Not Going Back: Economic Equality

This series is based on a full-length feature appearing in the Winter 2016 issue of Ms. Subscribe today to get a copy and become a member of the Ms. community!

Republicans in Congress have systematically opposed toughening laws against workplace discrimination, providing paid family medical leave, guaranteeing paid sick days or raising the federal minimum wage, currently set at $7.25 per hour. These policies would greatly benefit women workers. Nearly two-thirds of workers earning minimum wage or below are women, and 43 percent of women private-sector employees do not have access to even one paid sick day.

When asked directly about these issues, voters in state after state have consistently supported ballot measures giving workers the pay raises they deserve and the ability to care for themselves and their loved ones without fear of losing a paycheck. We must continue this momentum at both the state and federal levels over these next four years, despite Republican opposition.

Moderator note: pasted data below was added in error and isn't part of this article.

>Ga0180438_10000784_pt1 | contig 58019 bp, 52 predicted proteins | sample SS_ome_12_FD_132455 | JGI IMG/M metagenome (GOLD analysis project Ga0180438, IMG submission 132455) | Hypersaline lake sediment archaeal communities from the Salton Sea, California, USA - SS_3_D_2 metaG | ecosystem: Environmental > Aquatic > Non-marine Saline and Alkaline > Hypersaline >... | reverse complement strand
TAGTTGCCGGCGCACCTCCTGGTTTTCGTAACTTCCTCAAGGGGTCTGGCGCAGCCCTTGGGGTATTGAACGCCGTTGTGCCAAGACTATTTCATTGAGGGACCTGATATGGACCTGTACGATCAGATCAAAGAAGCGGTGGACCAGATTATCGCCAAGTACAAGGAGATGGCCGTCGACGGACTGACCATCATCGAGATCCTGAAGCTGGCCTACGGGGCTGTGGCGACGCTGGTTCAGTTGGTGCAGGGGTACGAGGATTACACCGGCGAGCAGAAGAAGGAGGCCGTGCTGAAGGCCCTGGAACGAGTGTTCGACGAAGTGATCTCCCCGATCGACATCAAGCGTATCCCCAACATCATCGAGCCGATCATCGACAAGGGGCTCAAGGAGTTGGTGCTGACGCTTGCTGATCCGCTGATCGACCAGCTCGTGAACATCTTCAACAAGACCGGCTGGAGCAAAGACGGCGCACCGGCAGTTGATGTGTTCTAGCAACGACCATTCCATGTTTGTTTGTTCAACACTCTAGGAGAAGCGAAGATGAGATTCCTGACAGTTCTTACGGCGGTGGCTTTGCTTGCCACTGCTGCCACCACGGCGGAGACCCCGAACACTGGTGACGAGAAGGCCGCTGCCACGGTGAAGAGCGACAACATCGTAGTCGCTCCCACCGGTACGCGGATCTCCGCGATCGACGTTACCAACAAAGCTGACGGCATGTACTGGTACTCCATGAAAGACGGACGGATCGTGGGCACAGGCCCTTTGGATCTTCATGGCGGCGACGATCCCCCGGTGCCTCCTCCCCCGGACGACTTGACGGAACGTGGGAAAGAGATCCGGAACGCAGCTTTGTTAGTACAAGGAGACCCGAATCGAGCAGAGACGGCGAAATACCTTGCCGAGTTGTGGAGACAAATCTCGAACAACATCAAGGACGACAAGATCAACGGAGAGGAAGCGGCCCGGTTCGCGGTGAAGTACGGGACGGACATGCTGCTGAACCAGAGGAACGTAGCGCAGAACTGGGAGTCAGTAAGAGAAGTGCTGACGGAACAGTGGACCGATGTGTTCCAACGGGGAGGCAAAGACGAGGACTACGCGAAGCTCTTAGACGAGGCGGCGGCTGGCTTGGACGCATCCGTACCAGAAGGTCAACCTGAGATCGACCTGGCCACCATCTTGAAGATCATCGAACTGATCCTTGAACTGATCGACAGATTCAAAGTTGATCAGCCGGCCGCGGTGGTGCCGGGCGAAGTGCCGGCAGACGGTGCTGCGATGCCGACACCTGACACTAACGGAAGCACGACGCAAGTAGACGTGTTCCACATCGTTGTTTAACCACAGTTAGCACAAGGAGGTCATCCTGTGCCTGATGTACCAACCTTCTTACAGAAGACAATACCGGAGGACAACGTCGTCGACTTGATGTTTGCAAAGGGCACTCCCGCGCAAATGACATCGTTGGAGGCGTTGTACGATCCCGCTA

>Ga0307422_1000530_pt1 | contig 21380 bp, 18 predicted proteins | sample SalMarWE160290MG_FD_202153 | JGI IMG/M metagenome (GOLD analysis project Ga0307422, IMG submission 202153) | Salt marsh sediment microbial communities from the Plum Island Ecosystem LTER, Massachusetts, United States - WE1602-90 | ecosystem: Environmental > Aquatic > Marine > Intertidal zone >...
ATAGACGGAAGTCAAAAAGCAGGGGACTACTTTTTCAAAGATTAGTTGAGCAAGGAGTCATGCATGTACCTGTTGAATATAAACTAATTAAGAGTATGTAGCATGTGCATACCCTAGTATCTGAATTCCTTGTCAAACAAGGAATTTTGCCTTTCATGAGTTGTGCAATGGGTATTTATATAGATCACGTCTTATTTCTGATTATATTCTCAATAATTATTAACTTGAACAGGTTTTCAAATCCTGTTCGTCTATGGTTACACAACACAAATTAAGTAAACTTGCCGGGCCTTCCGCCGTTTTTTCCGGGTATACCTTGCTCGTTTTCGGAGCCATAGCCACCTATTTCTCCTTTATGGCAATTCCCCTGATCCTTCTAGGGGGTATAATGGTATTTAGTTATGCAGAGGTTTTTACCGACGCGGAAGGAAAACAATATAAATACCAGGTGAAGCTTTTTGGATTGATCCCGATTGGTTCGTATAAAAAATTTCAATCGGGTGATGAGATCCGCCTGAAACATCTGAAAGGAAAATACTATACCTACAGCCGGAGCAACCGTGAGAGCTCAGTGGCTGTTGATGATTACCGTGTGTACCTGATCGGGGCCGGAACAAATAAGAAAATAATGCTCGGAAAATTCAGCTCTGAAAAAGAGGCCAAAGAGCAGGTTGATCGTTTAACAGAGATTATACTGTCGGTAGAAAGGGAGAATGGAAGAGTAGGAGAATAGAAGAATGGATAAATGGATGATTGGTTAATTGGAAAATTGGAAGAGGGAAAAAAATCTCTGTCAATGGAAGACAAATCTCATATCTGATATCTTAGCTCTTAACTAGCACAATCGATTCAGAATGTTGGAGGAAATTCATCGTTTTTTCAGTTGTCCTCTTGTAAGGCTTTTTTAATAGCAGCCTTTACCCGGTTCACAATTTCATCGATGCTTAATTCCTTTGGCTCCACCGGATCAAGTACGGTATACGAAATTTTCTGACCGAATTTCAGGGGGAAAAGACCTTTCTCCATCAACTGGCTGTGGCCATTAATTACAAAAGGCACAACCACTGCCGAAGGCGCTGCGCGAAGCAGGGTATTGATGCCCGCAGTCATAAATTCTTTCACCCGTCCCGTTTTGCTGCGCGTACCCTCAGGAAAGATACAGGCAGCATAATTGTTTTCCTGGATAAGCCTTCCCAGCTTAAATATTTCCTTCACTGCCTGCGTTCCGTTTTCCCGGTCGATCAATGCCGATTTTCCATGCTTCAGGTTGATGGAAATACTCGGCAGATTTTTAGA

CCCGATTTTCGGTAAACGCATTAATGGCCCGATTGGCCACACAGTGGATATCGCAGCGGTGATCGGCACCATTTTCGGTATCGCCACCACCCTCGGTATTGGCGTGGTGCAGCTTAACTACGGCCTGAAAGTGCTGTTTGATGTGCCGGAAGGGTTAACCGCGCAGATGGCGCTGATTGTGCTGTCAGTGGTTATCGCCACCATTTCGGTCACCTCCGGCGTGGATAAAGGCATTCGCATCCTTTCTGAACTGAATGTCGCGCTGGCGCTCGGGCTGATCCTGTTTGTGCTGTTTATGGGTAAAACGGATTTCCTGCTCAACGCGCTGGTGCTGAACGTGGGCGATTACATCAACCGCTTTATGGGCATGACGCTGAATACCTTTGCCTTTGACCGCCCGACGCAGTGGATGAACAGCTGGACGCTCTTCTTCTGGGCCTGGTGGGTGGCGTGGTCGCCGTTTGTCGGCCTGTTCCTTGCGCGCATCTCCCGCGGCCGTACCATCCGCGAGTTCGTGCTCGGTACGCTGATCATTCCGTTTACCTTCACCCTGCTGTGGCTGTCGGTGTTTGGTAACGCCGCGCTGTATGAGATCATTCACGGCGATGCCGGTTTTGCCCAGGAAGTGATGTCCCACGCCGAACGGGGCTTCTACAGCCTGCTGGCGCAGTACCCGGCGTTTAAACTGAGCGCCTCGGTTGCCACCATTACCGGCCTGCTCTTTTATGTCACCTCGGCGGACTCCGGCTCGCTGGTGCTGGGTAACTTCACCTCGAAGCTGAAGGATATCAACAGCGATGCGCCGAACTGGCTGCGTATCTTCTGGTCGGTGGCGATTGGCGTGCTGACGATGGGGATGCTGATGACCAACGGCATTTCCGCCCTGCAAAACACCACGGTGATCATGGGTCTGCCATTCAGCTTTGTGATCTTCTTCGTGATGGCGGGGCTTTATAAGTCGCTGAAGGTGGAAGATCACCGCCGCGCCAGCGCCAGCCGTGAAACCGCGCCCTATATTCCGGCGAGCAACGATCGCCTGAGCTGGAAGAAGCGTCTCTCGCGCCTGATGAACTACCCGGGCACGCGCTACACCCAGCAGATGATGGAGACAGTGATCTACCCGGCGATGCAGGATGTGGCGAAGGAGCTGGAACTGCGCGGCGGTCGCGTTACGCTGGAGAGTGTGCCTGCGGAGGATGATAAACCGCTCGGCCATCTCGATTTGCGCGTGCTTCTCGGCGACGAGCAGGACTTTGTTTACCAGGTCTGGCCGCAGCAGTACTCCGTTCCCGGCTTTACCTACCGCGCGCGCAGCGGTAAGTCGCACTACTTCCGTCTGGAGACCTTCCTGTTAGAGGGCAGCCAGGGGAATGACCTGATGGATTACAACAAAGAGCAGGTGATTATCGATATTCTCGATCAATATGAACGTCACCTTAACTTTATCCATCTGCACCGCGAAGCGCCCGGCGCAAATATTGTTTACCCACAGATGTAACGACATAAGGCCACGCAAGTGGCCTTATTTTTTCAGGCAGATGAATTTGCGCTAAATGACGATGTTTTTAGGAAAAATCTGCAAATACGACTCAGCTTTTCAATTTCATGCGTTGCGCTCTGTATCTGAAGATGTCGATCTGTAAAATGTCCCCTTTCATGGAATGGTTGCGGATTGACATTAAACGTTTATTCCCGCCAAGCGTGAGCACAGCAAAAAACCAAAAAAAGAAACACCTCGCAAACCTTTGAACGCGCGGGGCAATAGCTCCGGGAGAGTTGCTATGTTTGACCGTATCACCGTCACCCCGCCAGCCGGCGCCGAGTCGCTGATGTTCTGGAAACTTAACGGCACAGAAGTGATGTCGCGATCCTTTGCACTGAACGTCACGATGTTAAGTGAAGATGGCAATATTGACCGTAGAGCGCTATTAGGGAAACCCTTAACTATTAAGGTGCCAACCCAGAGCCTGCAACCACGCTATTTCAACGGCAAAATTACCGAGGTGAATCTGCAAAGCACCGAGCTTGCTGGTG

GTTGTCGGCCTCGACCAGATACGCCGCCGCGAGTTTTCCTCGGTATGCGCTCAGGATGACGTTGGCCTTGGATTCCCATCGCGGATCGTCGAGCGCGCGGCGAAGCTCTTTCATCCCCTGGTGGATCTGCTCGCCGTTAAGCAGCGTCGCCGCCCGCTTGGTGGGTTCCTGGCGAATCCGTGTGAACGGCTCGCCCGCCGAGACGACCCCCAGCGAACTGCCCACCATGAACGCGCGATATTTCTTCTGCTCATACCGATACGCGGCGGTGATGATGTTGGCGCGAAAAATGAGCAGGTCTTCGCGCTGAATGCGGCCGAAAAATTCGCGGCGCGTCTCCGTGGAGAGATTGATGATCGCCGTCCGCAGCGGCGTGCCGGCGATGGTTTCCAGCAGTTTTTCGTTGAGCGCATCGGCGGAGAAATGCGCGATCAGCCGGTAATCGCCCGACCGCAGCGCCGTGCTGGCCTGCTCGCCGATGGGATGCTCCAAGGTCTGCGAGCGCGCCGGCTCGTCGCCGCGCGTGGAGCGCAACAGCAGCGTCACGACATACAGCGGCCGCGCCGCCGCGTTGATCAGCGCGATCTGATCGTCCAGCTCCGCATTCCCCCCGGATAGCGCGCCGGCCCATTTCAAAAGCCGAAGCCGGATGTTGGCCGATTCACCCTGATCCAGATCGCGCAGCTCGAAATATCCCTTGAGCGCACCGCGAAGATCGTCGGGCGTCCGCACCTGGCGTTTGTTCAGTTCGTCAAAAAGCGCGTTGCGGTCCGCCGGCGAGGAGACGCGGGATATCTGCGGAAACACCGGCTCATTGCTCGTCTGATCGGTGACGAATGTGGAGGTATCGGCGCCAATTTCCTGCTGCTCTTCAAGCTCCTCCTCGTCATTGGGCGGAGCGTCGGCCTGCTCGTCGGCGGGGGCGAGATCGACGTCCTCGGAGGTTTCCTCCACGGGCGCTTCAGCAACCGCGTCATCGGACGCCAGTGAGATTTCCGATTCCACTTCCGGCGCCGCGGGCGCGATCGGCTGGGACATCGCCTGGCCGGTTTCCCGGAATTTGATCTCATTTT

We must also defend Social Security against privatization. Republicans in Congress have been clamoring for years for privatization, leaving the wellbeing of older people to the uncertainty of the stock market. Under a privatized system, instead of paying into the Social Security trust fund, workers would place retirement savings into individually managed, private investment accounts. That means that retirees would no longer be guaranteed benefits; instead, individual benefits would depend entirely on the market, the capacity of a worker to make individual contributions and the success of one’s investment portfolio. If the market tanks, retirees would have no protection against the loss of their savings.

In order to transition to a privatized system, money that would otherwise go into Social Security would be diverted to these new private accounts, creating a solvency problem that could lead to immediate benefit cuts for current beneficiaries. A reduction of benefits could mean economic disaster for elderly women. In 2013, almost half of all unmarried elderly women receiving Social Security depended on it for at least 90 percent of their income.

On the campaign trail, Trump suggested that he would not cut Social Security benefits, but actions may speak louder than words. Trump not only picked Mike Pence—a champion of privatization while in Congress—to be his running mate, but Trump’s original transition team included a former lobbyist and advocate for privatization at the helm of the Social Security portfolio.



Gaylynn Burroughs is policy director at the Feminist Majority Foundation.